We recently looked at the assertion that grammar schools are 'good for social mobility' as various politicians claim. We found that grammars have far fewer pupil premium students than do comprehensives, which rather undermines that claim.
Now, the Institute of Education have published a study that finds that grammar schools have been no more successful than comprehensives at helping to ensure their pupils gain a university degree or to graduate from an elite higher education institution.
It goes on to support our assertion above, in finding that a grammar school education also does not appear to have increased working-class pupils’ chances of getting a degree.
It's a challenge to schools to deliver free school meals to infants, but most heads seem to be generally in favour. OK, there are dissenters: aside from being a pain to implement, with no obvious benefits to school performance (no, the pilot studies did not show anything convincing, being too insubstantial and with a very narrow profile of schools involved) and with very many other things that £1billion could be spent on (like more school places for example). but who could argue with giving children free food?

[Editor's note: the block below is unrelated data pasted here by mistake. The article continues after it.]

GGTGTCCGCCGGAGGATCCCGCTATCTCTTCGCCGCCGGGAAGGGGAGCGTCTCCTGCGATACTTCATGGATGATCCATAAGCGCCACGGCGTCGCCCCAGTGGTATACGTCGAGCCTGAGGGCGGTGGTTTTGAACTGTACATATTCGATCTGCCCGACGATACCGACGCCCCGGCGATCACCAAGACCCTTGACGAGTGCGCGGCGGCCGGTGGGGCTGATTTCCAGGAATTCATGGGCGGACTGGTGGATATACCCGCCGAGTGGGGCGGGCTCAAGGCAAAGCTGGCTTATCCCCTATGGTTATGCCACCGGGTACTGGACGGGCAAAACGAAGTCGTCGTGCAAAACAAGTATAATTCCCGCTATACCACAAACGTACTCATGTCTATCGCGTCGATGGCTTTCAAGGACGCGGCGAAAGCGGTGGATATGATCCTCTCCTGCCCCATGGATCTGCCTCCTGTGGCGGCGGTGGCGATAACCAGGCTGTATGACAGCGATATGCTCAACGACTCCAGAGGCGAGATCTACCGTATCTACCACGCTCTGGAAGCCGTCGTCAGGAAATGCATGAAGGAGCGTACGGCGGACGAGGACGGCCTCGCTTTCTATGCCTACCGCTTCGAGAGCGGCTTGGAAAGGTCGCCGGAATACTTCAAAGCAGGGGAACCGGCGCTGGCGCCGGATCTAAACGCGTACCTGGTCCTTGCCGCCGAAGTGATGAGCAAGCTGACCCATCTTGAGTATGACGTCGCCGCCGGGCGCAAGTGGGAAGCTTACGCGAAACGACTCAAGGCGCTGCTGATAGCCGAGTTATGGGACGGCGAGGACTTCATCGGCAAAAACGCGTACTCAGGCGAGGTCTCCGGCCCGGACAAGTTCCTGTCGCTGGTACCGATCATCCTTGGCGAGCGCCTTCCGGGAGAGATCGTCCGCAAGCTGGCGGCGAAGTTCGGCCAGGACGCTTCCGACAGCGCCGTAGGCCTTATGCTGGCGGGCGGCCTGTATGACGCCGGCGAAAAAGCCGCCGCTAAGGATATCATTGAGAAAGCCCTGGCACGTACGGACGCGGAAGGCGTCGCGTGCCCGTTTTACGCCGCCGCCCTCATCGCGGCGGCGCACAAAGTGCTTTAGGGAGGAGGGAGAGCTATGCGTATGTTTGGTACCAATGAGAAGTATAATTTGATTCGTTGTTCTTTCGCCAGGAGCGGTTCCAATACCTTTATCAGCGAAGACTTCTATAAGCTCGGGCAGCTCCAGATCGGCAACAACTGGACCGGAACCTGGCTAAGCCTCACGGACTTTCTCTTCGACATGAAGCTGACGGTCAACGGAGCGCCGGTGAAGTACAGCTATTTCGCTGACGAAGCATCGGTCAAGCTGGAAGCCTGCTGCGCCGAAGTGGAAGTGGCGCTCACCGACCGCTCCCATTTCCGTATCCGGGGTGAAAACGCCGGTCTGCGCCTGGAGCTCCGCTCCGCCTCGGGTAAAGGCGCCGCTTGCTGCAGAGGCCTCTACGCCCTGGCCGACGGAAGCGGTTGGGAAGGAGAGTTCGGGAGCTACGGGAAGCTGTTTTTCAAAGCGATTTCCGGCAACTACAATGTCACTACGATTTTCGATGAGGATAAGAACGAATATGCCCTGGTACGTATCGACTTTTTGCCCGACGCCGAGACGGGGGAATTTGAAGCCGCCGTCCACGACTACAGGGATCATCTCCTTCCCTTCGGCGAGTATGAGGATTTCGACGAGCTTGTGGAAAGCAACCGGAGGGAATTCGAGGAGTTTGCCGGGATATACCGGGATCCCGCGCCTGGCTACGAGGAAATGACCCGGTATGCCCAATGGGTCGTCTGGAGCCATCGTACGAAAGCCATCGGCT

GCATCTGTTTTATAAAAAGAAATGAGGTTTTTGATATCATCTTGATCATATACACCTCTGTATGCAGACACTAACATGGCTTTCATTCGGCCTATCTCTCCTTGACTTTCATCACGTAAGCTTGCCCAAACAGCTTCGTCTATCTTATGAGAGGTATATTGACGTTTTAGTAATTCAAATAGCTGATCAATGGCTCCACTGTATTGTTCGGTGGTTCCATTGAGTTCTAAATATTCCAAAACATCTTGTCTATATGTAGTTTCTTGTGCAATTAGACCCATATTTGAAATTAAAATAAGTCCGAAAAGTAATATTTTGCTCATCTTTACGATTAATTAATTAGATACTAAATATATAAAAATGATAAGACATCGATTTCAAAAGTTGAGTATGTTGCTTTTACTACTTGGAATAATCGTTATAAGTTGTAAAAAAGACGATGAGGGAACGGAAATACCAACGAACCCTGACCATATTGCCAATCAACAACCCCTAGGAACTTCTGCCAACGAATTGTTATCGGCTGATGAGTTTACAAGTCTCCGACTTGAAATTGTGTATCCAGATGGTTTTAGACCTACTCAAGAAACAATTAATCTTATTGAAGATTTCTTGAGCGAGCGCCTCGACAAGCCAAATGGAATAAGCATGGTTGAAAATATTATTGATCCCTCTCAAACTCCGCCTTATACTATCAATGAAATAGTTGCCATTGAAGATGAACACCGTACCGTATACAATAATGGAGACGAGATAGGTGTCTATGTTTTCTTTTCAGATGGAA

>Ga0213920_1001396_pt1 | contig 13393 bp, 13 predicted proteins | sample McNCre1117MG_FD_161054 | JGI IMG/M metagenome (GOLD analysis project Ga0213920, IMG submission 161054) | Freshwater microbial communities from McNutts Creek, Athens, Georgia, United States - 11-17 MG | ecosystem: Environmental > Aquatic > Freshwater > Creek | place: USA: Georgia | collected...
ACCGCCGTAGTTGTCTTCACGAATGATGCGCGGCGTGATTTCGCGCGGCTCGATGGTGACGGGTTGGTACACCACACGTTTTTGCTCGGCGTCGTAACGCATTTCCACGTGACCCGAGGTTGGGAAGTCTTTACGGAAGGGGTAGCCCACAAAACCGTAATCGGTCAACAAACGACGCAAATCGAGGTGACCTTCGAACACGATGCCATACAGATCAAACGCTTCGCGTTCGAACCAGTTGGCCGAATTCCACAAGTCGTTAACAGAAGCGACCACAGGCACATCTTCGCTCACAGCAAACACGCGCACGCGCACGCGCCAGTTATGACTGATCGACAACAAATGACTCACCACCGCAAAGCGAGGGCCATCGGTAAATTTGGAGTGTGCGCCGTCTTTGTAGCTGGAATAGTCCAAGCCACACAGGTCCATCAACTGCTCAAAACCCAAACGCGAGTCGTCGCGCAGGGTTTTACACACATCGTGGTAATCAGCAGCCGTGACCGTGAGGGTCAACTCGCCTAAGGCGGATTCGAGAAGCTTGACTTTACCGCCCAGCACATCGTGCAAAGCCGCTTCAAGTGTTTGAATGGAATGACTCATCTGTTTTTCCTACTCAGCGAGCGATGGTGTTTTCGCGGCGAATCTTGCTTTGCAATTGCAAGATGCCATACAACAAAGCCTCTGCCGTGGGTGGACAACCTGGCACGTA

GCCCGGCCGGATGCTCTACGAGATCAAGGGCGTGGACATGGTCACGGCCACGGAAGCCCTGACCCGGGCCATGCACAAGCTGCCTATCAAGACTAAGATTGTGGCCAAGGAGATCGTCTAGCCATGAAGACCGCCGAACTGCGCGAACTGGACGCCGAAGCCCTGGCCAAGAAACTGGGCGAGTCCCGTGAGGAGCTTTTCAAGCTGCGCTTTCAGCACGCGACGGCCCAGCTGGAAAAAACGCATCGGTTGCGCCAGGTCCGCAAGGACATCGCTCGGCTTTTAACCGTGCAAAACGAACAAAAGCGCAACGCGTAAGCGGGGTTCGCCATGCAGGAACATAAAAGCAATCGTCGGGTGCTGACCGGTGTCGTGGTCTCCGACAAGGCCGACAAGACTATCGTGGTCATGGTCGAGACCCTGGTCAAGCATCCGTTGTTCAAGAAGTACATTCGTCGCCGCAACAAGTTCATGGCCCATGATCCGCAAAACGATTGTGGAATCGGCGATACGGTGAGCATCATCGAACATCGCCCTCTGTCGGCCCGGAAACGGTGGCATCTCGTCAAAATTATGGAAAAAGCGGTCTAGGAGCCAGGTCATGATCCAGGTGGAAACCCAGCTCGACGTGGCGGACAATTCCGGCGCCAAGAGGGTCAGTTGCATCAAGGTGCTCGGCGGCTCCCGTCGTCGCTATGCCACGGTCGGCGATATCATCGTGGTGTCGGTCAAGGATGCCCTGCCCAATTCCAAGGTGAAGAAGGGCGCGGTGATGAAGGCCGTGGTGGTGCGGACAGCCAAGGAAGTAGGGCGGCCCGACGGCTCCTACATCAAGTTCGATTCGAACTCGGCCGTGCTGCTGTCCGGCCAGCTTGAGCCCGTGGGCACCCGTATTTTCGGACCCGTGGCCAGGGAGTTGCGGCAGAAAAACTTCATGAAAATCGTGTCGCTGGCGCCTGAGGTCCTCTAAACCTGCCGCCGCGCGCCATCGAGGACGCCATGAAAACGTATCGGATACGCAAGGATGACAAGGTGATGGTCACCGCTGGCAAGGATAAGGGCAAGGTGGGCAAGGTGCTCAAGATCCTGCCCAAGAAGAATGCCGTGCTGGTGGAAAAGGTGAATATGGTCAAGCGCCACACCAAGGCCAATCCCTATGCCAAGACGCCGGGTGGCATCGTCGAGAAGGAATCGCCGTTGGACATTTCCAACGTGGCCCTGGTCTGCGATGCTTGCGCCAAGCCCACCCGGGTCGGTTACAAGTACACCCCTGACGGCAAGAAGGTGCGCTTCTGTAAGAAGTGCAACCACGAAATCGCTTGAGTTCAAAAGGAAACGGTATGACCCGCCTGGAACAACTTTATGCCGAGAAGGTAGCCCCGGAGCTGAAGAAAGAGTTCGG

Unfortunately, this question seems to have formed the basis for the development of the school meals policy. The Lib Dem argument goes something like this: feeding children crap makes them perform badly in the afternoon, so let's feed them better.